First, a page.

Visual 'servoing' provides intuitive control of robots
26 September 2012
Using a novel method of integrating video technology and familiar control devices, a research team has developed a technique to simplify remote control of robotic devices.
The researchers - from Georgia Tech and the Georgia Tech Research Institute (GTRI) - aimed to enhance a human operator's ability to perform precise tasks using a multi-jointed robotic device such as an articulated mechanical arm. The new approach has been shown to be easier and faster than older methods, especially when the robot is controlled by an operator who is watching it in a video monitor.
Dubbed 'Uncalibrated Visual Servoing for Intuitive Human Guidance of Robots', the new method uses a special implementation of an existing vision-guided control method called visual 'servoing' (VS).
"Our approach exploits 3D video technology to let an operator guide a robotic device in ways that are more natural and time-saving, yet are still very precise," said Ai-Ping Hu, a GTRI senior research engineer who is leading the effort. "This capability could have numerous applications – especially in situations where directly observing the robot's operation is hazardous or not possible, including bomb disposal, handling of hazardous materials and search-and-rescue missions."
For decades articulated robots have been used by industry to perform precision tasks such as welding vehicle seams or assembling electronics, Hu explained. The user develops a software program that enables the device to cycle through the required series of motions, using feedback from sensors built into the robot.
But such programming can be complex and time-consuming. The robot must typically be maneuvered joint by joint through the numerous actions required to complete a task. Moreover, such technology works only in a structured and unchanging environment, such as a factory assembly line, where spatial relationships are constant.
The human operator
In recent years, new techniques have enabled human operators to freely guide remote robots through unstructured and unfamiliar environments, to perform such challenging tasks as bomb disposal, Hu said. Operators have controlled the device in one of two ways: by "line of sight" – direct user observation – or by means of conventional, two-dimensional camera that is mounted on the robot to send back an image of both the robot and its target.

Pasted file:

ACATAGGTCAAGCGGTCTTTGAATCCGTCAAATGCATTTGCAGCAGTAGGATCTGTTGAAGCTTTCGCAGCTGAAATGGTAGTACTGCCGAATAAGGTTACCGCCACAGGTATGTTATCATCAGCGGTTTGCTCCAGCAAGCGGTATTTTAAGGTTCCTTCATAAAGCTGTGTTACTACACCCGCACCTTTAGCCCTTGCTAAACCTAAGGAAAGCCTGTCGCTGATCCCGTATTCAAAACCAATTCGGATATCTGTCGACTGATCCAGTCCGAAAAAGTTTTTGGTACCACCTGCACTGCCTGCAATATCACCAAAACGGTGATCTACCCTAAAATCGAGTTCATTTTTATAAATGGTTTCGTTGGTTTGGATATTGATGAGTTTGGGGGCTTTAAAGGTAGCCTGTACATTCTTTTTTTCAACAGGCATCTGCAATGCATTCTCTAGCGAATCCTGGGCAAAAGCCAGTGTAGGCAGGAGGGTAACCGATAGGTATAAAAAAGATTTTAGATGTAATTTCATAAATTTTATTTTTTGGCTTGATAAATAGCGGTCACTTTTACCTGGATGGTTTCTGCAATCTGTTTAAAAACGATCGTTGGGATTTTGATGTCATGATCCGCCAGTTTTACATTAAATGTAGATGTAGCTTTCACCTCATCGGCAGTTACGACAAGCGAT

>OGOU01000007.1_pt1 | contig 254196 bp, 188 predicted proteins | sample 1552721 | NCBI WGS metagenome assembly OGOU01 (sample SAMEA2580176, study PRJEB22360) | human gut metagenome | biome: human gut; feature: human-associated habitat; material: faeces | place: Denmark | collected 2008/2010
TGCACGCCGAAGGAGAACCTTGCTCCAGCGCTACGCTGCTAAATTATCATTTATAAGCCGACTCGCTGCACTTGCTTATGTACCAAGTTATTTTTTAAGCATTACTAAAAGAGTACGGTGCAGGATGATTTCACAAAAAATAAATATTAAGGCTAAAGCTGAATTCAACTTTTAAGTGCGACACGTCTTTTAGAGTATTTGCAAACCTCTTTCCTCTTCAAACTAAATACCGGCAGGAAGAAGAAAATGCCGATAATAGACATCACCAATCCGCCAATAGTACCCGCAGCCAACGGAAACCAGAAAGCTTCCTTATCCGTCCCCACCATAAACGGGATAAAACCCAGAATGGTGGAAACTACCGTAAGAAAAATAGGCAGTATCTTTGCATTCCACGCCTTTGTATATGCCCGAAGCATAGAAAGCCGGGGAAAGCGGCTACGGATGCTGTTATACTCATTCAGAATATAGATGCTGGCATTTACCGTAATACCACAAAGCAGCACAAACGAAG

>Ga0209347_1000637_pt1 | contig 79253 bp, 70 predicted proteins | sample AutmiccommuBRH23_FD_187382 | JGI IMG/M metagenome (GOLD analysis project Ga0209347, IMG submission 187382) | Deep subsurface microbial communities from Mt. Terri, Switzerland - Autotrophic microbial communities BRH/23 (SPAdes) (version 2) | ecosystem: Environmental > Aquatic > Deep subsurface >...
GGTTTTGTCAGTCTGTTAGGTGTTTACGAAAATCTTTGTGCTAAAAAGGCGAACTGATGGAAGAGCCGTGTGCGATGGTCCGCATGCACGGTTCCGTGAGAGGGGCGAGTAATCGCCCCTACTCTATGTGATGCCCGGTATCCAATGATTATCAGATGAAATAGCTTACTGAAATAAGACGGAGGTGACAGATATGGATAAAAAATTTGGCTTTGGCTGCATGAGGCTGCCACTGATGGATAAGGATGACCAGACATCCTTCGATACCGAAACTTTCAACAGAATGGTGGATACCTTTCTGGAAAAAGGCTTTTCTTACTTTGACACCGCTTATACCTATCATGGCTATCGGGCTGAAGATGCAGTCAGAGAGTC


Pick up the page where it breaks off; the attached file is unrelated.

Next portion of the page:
But humans guiding robots using either method face the same complexities that challenge those who programme industrial robots, he added. Manipulating a remote robot into place is generally slow and laborious.
That's especially true when the operator must depend on the imprecise images provided by 2D video feedback. Manipulating separate controls for each of the robot's multiple joint axes, users have only limited visual information to help them and must manoeuver to the target by trial and error.
"Essentially, the user is trying to visualise and reconstruct a 3D scenario from flat 2D camera images," Hu said. "The process can become particularly confusing when operators are facing in a different direction from the robot and must mentally re-orientate themselves to try to distinguish right from left. It's somewhat similar to backing up a vehicle with an attached trailer – you have to turn the steering wheel to the left to get the trailer to move right, which is decidedly non-intuitive."
The VS advantage
VS has been studied for years as a way to use video cameras to help robots re-orient themselves within a structured environment such as an assembly line.
Traditional VS is calibrated, meaning that position information generated by a video camera can be transformed into data meaningful to the robot. Using these data, the robot can adjust itself to stay in a correct spatial relationship with target objects.
"Say a conveyor line is accidently moved a few millimeters," Hu said. "A robot with a calibrated VS capability can automatically detect the movement using the video image and a fixed reference point, and then readjust to compensate."
But VS offers additional possibilities. The research team has adapted the technology in ways that facilitate human control of remote robots. The new technique takes advantage of both calibrated and uncalibrated techniques. A calibrated 3D "time of flight" camera is mounted on the robot – typically at the end of a robotic arm, in an end-effector(an eye-in-hand system).
The camera utilises an active sensor that detects depth data, allowing it to send back 3D coordinates that pinpoint the end-effector's spatial location. At the same time, the eye-in-hand camera also supplies a standard, uncalibrated 2D greyscale video image to the operator's monitor.
The result is that the operator, without seeing the robot, now has a robot's-eye view of the target. Watching this image in a monitor, an operator can visually guide the robot using a gamepad.
In addition, VS technology now automatically actuates all the joints needed to complete whatever action the user indicates on the gamepad – rather than the user having to manipulate those joints one by one. In the background, the Georgia Tech system performs the complex computation needed to coordinate the monitor image, the 3D camera information, the robot's spatial position and the user's gamepad commands.
The research team's plans include testing a mobile platform with a VS-guided robotic arm mounted on it. Also underway is a proof-of-concept effort that incorporates VS control into a low-cost, consumer-level robot.
The team's ultimate goal is to develop a generic, uncalibrated control framework that is able to use image data to guide many different kinds of robots.
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